Physical Therapist Assistant manipulating a patient's legs

How to Become a Rehabilitation Physical Therapist Assistant

Educational Requirements, Certifications, Daily Responsibilities, and Salary

Physical Therapist Assistant manipulating a patient's legs

Despite tremendous advances in medical technology and treatments, many people worldwide still experience life-altering illnesses or injuries every year. Fortunately, an entire field of medicine is dedicated to helping patients adapt to their circumstances to live fulfilling lives. As a rehabilitation physical therapist assistant, you’ll help people build their mobility and independence while earning a great living at the same time. We recently featured rehabilitation physical therapist assistants on our top PTA jobs list.

This career guide will give you all the details about how to become a rehabilitation physical therapist assistant. We’ll cover the required schooling, certifications, and what to expect from your daily routine. You’ll also learn how much you could make as a rehabilitation PTA and how long it usually takes to launch your new career.

If you’re interested in becoming a PTA but still curious about other jobs, you can explore the other options on our list of the top physical therapist assistant careers.

Rehabilitation Physical Therapist Assistant Definition

What Is a Rehabilitation Physical Therapist Assistant?

Rehabilitation physical therapist assistants specialize in treating patients with severe, life-altering medical conditions like strokes, traumatic brain injuries, or other physically disabling conditions. Rehabilitation PTAs work primarily with patients who need long-term assistance adapting to their health circumstances.

Rehabilitation Physical Therapist Assistant: Job Description

What Does a Rehabilitation Physical Therapist Assistant Do?

Rehabilitation physical therapist assistants help patients improve their strength, balance, and coordination to live more independently and complete daily tasks without assistance. Under the supervision of rehabilitation therapists or physical therapists, rehabilitation PTAs guide patients through recovery routines designed specifically for each patient. Sometimes, they’ll teach patients how to use medical equipment like wheelchairs, walkers, or prosthetics.

Rehabilitation Physical Therapist Assistant: Work Environment

Where Do Rehabilitation Physical Therapist Assistants Work?

Rehabilitation PTAs may work in either inpatient or outpatient settings. Rehabilitation physical therapist assistants can find jobs in large hospitals, private PT practices, dedicated rehabilitation clinics, or nursing-care facilities. As a rehabilitation PTA, your work environment will depend mainly on the patient populations you treat.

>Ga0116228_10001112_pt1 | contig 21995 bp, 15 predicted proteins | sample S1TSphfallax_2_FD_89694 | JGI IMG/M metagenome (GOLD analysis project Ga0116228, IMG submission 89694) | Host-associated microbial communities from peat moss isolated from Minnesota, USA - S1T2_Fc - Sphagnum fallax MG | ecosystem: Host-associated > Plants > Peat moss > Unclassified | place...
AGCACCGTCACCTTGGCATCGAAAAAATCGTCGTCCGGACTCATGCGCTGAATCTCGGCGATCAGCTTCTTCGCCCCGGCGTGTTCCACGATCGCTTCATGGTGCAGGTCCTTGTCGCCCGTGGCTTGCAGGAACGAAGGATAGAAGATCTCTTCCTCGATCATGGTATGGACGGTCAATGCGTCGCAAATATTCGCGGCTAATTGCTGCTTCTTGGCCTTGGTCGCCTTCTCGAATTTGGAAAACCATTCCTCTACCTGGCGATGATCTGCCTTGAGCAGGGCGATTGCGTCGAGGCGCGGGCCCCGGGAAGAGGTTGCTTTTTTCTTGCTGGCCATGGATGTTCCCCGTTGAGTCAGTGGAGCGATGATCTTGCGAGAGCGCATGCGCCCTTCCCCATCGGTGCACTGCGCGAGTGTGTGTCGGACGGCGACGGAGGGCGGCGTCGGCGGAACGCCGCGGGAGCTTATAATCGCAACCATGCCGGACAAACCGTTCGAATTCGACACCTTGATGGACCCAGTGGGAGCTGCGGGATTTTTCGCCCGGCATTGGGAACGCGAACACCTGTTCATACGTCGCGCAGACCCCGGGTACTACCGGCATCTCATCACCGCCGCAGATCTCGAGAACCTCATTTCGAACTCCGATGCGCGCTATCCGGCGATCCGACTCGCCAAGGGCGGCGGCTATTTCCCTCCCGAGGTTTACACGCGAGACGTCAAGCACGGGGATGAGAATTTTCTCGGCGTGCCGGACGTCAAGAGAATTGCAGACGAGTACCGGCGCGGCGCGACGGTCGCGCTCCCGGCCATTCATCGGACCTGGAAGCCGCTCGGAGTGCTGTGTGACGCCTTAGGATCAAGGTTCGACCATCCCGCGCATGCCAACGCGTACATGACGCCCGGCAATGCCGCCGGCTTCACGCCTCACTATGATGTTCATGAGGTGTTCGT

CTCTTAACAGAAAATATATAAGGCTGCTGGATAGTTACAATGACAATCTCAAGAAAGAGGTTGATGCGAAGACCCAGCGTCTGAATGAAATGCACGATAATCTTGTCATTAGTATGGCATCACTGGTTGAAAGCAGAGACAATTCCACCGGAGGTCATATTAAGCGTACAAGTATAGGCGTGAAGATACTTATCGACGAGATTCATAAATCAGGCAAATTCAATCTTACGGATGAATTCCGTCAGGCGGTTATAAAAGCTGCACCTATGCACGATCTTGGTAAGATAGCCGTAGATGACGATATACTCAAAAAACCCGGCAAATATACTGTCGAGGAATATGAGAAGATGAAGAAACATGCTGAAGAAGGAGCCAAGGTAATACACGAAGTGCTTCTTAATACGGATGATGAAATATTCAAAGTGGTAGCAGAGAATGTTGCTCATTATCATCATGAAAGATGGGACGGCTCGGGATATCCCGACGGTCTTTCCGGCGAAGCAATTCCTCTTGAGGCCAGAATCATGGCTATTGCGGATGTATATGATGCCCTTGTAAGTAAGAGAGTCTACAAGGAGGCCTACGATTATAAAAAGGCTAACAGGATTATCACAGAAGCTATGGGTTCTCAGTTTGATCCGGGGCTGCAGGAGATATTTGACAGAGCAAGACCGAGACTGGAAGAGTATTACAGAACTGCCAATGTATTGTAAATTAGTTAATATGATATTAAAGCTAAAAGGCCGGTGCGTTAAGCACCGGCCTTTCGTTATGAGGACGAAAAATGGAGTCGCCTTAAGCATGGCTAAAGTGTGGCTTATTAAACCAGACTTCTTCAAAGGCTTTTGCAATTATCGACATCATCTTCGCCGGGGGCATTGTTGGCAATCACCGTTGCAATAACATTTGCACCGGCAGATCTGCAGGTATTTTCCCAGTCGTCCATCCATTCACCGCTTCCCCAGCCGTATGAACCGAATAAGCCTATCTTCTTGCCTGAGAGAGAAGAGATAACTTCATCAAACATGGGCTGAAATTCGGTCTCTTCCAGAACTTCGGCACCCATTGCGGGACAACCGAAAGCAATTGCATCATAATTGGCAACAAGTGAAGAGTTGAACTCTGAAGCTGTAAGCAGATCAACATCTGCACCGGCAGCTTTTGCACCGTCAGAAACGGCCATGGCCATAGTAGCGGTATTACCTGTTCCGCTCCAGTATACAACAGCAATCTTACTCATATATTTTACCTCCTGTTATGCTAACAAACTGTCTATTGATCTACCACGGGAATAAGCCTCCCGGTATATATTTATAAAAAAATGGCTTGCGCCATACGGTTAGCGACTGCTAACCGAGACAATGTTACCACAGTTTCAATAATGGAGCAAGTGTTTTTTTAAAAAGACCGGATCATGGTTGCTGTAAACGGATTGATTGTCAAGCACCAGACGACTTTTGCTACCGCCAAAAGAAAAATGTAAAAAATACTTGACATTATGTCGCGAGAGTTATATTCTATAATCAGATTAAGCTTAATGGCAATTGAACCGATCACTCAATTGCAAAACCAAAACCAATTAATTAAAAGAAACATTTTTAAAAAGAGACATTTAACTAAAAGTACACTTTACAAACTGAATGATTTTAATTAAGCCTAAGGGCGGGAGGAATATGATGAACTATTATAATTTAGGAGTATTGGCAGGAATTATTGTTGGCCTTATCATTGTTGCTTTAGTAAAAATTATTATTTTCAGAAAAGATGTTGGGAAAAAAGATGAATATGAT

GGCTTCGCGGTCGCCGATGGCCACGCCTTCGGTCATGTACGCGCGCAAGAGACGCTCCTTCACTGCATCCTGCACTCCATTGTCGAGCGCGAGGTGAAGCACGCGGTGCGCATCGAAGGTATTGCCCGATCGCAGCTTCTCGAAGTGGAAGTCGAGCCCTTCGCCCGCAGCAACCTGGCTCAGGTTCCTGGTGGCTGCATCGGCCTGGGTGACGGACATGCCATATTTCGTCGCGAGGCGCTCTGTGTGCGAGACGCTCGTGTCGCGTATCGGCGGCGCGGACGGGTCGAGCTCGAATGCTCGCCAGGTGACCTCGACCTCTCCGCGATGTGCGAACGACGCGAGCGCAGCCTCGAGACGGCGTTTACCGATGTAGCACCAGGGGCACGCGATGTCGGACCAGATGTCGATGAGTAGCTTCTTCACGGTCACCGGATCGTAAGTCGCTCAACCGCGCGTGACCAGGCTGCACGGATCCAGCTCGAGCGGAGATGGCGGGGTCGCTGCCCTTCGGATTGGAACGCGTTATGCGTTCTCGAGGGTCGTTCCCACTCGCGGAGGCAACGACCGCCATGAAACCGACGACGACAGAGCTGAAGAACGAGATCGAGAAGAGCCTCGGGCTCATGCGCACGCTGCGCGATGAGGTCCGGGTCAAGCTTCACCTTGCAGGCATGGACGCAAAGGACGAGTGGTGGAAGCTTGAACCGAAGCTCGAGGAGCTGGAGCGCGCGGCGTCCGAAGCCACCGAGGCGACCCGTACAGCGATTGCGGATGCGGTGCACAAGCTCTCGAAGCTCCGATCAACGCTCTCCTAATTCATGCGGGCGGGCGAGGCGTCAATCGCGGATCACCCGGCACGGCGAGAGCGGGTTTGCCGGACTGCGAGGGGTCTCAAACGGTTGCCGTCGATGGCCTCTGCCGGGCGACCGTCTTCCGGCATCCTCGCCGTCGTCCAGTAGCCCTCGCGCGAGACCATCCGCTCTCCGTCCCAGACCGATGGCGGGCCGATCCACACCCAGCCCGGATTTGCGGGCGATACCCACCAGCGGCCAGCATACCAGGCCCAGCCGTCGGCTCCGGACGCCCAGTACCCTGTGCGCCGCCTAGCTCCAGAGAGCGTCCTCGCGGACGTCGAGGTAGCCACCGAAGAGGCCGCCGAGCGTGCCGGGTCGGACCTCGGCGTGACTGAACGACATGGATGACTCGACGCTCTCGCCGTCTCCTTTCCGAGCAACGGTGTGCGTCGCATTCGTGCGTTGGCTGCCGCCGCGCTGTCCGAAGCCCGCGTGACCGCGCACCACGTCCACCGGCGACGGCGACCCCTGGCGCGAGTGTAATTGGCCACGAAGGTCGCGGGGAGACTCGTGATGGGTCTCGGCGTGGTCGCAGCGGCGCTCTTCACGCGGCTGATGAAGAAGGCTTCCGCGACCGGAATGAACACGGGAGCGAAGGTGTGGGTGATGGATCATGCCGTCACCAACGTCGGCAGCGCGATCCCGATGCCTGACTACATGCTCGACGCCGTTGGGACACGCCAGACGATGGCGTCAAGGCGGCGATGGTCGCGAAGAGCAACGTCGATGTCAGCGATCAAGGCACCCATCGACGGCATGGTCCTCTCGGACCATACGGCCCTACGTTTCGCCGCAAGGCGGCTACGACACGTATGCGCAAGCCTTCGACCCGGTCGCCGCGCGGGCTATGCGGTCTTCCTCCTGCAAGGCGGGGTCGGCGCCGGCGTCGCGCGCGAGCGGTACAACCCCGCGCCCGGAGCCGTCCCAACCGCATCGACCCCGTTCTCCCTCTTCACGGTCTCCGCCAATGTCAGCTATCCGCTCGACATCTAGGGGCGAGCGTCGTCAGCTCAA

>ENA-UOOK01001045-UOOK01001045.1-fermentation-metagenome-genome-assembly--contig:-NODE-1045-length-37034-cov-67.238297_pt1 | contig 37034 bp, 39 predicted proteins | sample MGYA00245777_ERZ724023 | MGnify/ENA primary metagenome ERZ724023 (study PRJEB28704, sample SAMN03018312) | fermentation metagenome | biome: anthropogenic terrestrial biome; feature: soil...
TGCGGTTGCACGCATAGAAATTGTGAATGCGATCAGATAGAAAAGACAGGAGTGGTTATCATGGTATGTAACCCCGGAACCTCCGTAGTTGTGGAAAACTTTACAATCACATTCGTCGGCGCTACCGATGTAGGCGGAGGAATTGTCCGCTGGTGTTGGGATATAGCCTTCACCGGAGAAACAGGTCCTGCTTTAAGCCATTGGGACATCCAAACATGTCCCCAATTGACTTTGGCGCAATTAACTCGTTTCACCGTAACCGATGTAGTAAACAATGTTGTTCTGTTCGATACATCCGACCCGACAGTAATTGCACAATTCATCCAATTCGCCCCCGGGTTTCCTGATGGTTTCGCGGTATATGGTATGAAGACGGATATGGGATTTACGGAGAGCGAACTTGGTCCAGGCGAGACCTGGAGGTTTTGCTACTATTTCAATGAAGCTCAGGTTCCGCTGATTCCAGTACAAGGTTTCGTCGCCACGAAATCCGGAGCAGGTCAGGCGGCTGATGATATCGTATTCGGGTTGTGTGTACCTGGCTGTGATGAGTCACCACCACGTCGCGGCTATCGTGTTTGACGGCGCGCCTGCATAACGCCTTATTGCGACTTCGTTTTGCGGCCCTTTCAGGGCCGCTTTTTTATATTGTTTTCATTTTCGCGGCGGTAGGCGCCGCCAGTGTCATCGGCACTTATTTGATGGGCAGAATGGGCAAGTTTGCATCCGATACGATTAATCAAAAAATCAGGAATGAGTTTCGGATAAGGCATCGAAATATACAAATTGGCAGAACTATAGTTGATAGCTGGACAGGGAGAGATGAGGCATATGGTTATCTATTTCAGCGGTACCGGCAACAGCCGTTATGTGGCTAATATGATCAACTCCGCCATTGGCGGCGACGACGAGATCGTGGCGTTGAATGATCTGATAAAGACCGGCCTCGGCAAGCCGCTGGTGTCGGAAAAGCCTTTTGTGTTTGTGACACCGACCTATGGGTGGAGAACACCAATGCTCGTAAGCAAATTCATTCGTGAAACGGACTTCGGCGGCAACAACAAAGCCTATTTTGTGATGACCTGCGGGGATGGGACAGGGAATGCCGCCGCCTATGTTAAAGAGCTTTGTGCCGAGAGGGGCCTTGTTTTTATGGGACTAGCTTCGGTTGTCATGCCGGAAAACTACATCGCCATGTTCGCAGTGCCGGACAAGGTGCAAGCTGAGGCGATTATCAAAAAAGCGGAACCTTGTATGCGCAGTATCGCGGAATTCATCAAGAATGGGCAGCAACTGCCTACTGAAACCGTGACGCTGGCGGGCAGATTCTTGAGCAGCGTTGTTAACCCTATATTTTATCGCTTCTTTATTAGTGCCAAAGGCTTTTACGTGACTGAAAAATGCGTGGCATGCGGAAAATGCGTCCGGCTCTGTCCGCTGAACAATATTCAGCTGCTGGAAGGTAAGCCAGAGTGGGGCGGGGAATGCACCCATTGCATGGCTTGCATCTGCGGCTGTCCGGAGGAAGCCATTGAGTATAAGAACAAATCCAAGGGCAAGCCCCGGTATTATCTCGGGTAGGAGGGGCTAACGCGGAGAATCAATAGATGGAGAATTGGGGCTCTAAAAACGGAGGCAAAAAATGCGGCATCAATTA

Rehabilitation Physical Therapist Assistant Duties

Some of the day-to-day responsibilities of rehabilitation physical therapist assistants include:

  • Measuring patients’ progress and recording their status
  • Guiding patients through warm-up and cool-down routines
  • Supervising and assisting patients during strengthening and mobility exercises
  • Teaching patients how to use medical equipment like prosthetics, walkers, or wheelchairs
  • Educating patients and their caregivers about what to expect during their recovery

Other physical therapist assistant duties may include preparing and maintaining equipment and light administrative work like scheduling appointments or responding to emails.

Rehabilitation Physical Therapist Assistant Hours & Schedule

Rehabilitation PTAs usually work full-time, 40-hour workweeks, though some hospitals and rehab clinics also offer part-time jobs. Rehabilitation therapy facilities sometimes operate outside standard business hours, but they’re not considered emergency services. As a result, rehabilitation physical therapist assistants rarely work late nights, though some jobs may require occasional weekend shifts.

Team of smiling therapists with arms crossed

What Skills Do You Need to Become a Rehabilitation Physical Therapist Assistant?

For a successful rehabilitation physical therapist assistant career, you’ll need a strong sense of empathy and a desire to help others overcome difficult circumstances. When patients go through major medical issues, mental challenges can be as tough as physical ones. People who can support their patients emotionally, as well as physically, will thrive as rehabilitation PTAs. Physical strength and stamina are also essential for any PTA career. You’ll be doing a lot of standing, squatting, and lifting while helping patients learn to move again.